Star vs. Celebrity

In Allen’s article, “Role of Stars in Film History”, the author takes an interesting approach into explaining in depth, some of the major differences between a star and a celebrity.  Especially today, where there seems to be an emergence of various celebrities, viewers cannot tell which is which.  What is the difference between the two? Private life.  The celebrity is well known in popular news, such as, the latest romance news or whatnot, but is also popular as well.  An example would be Paris Hilton; she is popular that almost everything is exposed about her in news magazines, etc.  Whereas, a star is not in on the spotlight as much in terms of gossip news, they try their best as to not reveal as much or stay away from the spotlight, but is still quite the extraordinary talented actor he/she really is.  For example, Anne Hathaway is well-known actress, but not much about her private life is revealed to the public.  We only or partially know her as the actress playing a particular role onscreen.  Allen also mentions that the industry, ironically, is the one behind all of such news-media, advertising.  They would go so far out in order to grab people’s attentions.  They are the ‘star-making machine’, which is quite sad in entertainment industry, which is the truth unfortunately.  For example, Allen talks about the actress Joan Crawford that Hollywood was looking for a typical “All-American Girl” when they found her; they had to change her name, her entire persona in order to fit into a particular role of an “American Girl”.  The same goes for Marilyn Monroe, how she along with many actors/actresses had to change their names to look more and to sound more appealing to the audience.  This is in a way sad, how the media has to go this far in order to achieve their goals in establishing such models/portrayals.  It seems almost the opposite today, whereas even the celebrity vs. star battle is still going on, in a much wider range, that it’s becoming almost undistinguishable, but the name change isn’t happening in the sense that to look more American, but exotic-looking, which is interesting-multiculturalism.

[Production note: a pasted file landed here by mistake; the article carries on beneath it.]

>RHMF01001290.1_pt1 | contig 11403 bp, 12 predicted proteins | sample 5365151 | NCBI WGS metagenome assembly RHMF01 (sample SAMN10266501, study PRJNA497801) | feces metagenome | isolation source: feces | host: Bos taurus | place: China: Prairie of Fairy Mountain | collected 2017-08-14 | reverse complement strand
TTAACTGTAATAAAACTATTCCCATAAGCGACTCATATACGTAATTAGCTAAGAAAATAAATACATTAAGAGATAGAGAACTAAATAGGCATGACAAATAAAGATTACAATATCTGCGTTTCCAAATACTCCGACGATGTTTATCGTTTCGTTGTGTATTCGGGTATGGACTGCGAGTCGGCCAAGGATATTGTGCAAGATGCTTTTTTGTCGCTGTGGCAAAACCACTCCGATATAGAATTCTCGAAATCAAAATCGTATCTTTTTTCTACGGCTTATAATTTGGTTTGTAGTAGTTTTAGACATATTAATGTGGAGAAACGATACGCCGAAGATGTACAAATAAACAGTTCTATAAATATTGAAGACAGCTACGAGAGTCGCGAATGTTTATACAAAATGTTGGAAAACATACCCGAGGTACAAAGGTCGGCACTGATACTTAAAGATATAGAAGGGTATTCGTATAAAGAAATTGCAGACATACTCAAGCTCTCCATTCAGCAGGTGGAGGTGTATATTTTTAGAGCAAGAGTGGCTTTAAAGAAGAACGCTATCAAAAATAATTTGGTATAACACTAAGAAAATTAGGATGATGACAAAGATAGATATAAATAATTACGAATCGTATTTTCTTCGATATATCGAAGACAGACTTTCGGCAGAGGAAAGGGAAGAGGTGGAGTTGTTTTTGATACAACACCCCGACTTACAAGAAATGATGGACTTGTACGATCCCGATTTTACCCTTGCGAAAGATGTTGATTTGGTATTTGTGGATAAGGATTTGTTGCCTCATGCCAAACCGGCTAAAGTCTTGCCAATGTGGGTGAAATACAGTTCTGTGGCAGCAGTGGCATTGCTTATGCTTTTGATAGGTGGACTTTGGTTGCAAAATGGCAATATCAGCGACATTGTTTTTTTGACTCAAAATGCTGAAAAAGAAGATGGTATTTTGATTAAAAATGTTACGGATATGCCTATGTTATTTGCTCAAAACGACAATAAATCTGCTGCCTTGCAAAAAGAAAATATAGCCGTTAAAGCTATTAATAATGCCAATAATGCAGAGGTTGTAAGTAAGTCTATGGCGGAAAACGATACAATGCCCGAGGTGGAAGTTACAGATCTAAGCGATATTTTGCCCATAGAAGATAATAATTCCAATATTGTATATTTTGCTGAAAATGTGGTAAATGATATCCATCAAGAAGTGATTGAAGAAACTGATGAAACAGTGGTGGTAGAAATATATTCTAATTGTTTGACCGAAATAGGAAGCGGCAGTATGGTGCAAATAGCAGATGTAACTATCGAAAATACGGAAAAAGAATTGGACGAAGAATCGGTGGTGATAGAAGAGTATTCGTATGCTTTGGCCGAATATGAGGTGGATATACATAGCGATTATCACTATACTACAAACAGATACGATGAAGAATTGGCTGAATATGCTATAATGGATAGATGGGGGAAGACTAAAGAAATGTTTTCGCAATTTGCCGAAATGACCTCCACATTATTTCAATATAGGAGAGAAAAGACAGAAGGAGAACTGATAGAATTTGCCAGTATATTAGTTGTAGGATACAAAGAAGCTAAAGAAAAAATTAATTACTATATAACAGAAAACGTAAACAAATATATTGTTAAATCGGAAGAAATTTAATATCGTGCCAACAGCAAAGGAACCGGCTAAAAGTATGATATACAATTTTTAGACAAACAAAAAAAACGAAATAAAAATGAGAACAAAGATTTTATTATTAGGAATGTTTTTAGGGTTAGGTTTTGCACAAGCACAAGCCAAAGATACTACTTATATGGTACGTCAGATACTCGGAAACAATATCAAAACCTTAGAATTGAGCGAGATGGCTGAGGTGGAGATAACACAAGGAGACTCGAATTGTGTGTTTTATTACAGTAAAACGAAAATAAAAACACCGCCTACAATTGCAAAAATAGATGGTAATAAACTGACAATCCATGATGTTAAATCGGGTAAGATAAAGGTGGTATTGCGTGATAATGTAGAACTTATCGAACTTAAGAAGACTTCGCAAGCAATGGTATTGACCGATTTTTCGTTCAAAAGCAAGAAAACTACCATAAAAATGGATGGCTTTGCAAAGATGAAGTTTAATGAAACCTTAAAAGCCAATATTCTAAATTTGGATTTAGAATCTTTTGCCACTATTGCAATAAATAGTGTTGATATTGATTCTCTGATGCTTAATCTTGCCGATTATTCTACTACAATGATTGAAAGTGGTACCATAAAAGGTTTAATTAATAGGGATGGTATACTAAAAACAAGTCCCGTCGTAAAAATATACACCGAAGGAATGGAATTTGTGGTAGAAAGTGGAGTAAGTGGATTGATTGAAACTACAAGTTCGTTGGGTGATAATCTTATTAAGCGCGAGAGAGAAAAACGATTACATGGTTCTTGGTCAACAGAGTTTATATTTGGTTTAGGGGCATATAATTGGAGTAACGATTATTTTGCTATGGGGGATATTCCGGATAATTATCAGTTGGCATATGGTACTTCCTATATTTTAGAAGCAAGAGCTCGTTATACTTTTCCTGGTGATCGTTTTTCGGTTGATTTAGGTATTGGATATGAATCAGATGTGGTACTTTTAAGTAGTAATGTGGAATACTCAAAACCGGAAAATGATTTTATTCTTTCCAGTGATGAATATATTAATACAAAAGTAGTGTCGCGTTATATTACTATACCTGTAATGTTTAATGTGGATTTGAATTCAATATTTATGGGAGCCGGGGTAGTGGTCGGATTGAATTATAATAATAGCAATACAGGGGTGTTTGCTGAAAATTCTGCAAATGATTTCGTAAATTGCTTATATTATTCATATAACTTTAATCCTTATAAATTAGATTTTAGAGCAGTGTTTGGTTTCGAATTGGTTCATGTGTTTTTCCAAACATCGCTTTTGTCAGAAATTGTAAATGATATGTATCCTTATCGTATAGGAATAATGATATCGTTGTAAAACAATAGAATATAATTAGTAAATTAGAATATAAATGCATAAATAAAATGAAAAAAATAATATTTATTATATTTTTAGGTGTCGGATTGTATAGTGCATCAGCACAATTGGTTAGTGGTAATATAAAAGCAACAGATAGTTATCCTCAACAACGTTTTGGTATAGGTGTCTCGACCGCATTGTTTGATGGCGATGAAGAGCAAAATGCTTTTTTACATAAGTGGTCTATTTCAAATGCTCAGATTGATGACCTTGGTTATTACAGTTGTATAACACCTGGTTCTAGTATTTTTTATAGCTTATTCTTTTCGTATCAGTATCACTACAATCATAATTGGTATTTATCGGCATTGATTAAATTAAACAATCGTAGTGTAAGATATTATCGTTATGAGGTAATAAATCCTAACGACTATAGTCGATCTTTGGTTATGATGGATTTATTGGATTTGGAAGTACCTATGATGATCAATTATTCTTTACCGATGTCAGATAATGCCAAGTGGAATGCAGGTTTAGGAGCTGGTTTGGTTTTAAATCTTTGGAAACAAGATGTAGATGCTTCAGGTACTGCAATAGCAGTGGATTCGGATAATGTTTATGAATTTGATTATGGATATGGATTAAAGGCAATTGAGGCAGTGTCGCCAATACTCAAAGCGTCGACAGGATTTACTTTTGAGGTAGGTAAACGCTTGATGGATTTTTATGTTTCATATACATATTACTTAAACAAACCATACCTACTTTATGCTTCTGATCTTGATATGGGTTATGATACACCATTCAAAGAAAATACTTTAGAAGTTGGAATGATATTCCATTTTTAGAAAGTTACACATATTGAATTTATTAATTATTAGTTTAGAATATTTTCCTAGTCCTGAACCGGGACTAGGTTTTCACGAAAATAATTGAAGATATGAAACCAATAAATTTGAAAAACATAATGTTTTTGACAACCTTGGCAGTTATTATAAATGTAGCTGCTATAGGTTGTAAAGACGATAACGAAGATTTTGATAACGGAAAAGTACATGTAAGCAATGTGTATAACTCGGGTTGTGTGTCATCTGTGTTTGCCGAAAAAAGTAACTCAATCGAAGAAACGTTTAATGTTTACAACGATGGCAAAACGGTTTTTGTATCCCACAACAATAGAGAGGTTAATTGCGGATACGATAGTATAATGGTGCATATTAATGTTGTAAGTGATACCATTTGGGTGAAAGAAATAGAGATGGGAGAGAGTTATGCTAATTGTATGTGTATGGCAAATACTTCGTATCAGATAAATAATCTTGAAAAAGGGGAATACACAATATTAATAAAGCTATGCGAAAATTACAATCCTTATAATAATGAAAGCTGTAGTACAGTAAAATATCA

Genre Theory

There are many ways to explain genre theory, as there have been articles upon articles in trying to describe what it exactly is and how it is made up.  From the western, horror, romance, action/adventure, comedy, drama, suspense/thriller, etc. all of these genres was created for a reason-to categorize films.  But what exactly makes up these names? And how do they affect as viewers? It’s true how in many cases genre films can be cliché and that it’s the same types of movies we see in the theaters today.  Some would get tired of watching them, while others enjoy them, how is that so? It may be due to the fact that we as a society have been brought up this way, culturally.  In other words, genre films have embedded us; it has become our “safe zone”, the norm in which genre films are produced in Hollywood, to the point where when we are exposed to “foreign” films we immediately view them as the “other”.  This is because we are not accustomed to viewing such films.  Though it may be cliché, we continuously choose to view them because it is part of our culture/history.  We clearly know how it’s going to end, but we still go ahead and watch it, some for pure entertainment, while others not so much.

In his article, “Film Genre and the Genre Film”, Thomas Schatz discusses several aspects of genre.  He says that genre films reflect various “cultural conflicts”- “the conflicts themselves are significant (and dramatic) enough to ensure our repeated attendance”.  There is a reason why such genres are continuously being shown; it is sending out a cultural message (572).  Also, now with the advanced technological equipments, some may argue that films are focusing more on the visual and sound elements, such as, CG animation, music, etc. to capture viewer’s emotions, rather than the storyline, plot.  For example, Alien vs. Predator is a sci-fi movie, viewers clearly know how the movie is going to be like since there were so many remakes/sequels, but people watch it for the special effects or entertainment.